What started as essentially a family feud among federal employees has reached the Senate and potentially a key Middle East ally.
The feud involves former presidents of the American Foreign Service Association (AFSA) who have asked a Senate committee to postpone consideration of a Foreign Service officer as ambassador to Qatar.
In a controversial move last month, the Obama administration sent five Taliban detainees to Qatar in exchange for the release of Army Sgt. Bowe Bergdahl, who had been held prisoner for five years. The next envoy to Qatar will have to deal with that.
The Foreign Relations Committee is scheduled to consider the nomination of Dana Shell Smith on Tuesday afternoon. But 11 former AFSA presidents have asked Chairman Robert Menendez (D-N.J.) and ranking Republican Bob Corker (Tenn.) to postpone action on her nomination until a grievance involving Smith and another former AFSA president is resolved.
The long and complicated story dates back to April 2013, when Susan Johnson, who filed the grievance, and two former State Department employees, wrote a Washington Post op-ed article. They said the “Foreign Service is being relegated to a secondary status” by “the overwhelming — and growing — presence of political appointees in mid-level and top leadership positions.” The article also said the department’s General Service “has grown significantly the past few decades, at the expense of the Foreign Service.”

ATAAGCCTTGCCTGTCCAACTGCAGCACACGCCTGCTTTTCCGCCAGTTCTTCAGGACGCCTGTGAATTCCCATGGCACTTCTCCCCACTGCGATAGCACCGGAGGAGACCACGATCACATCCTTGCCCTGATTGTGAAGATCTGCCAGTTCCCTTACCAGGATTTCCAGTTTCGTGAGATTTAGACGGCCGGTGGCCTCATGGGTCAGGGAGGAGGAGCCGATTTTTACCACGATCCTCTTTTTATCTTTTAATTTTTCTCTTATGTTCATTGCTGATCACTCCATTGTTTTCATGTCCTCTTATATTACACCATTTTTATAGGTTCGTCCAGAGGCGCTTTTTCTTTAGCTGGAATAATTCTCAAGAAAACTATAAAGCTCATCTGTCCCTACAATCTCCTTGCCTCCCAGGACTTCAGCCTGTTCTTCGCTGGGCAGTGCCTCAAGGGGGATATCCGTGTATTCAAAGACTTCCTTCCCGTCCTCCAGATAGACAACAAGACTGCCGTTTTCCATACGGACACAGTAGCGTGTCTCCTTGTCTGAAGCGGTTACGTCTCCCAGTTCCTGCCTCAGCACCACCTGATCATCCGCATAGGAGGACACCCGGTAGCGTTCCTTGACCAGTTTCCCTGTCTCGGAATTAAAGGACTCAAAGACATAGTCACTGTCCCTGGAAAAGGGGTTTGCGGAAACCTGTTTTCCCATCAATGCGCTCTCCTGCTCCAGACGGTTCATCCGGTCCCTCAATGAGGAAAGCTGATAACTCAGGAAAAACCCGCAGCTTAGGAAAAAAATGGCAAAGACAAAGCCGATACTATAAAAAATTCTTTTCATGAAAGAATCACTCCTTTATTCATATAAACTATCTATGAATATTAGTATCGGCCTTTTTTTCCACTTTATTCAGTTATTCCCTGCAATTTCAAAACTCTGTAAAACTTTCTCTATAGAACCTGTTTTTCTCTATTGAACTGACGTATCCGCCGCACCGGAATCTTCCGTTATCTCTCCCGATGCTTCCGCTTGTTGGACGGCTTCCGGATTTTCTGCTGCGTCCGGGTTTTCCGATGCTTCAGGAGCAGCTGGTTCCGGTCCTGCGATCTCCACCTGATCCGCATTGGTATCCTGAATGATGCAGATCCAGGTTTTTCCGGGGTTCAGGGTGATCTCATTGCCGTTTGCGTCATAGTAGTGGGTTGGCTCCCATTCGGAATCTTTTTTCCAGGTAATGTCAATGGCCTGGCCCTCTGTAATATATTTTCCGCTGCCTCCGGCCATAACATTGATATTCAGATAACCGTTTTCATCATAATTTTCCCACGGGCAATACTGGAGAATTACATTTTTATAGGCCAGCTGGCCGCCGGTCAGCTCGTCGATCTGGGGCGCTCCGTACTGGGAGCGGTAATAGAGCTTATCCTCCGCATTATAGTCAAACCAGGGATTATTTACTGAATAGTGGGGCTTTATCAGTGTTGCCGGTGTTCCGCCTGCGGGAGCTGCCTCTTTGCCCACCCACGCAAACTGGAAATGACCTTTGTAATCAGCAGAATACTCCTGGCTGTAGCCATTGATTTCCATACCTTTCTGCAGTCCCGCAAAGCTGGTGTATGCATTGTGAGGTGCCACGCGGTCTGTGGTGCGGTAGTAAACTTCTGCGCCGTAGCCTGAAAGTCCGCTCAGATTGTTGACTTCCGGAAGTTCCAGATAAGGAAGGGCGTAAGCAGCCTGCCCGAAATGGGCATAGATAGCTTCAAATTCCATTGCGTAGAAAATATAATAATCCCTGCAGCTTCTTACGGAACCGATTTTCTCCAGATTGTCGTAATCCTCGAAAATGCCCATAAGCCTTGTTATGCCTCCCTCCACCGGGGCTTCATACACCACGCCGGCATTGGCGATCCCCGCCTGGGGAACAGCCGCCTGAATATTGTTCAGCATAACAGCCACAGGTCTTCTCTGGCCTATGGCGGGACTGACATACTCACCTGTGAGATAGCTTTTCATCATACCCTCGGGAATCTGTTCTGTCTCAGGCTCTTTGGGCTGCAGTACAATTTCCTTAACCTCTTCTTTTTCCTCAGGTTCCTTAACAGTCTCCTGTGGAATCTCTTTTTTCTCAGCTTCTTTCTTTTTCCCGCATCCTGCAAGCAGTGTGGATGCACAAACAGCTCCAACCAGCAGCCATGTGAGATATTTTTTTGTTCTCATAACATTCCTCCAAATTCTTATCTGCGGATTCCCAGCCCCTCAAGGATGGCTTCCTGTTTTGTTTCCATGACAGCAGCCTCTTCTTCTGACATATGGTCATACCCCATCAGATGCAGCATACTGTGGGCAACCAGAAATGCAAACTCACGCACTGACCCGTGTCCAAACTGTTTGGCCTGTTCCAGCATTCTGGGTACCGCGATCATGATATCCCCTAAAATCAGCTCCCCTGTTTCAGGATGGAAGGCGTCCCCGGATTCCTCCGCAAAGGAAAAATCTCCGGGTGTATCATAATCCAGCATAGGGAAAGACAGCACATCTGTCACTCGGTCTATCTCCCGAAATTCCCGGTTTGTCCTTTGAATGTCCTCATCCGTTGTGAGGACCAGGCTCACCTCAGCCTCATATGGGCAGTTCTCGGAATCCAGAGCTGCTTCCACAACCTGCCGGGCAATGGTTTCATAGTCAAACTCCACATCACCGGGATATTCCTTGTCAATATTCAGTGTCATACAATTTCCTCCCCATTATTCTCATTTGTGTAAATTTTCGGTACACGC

Smith and Valerie Fowler, both foreign service officers, took issue with the op-ed. They circulated a letter, signed by a total of 10 State Department officials, that said that the article was “inaccurate, offensive to many of our colleagues and completely misrepresentative of AFSA membership.”
Fowler later was on a review board that considered Johnson for a promotion she did not get.
Thomas Boyatt, a former ambassador who is among the past AFSA presidents supporting Johnson, said she filed a grievance against the department because it did not disavow the letter Smith and Fowler circulated. That letter damaged Johnson’s reputation, Boyatt said, and sent an “intimidating” message to those who disagree with management’s orthodoxy. At the time, State officials did not endorse the op-ed’s message. The grievance also was filed because Fowler did not recuse herself from Johnson’s promotion review board as Boyatt said she was required to do.
State did not permit interviews with Smith and Fowler. Doug Frantz, an assistant secretary of state, said the letter asking the committee to delay action on Smith “contained errors.” He noted that Johnson’s grievance “was filed subsequent to Ms. Smith’s nomination.” He added that Johnson could have requested Fowler’s recusal from the board, but did not.
Though the letter from Smith, Fowler and the others to Johnson was sent by government e-mail, Frantz said it “was intended to be a private communication from AFSA members to the head of their association.”
It’s not private now.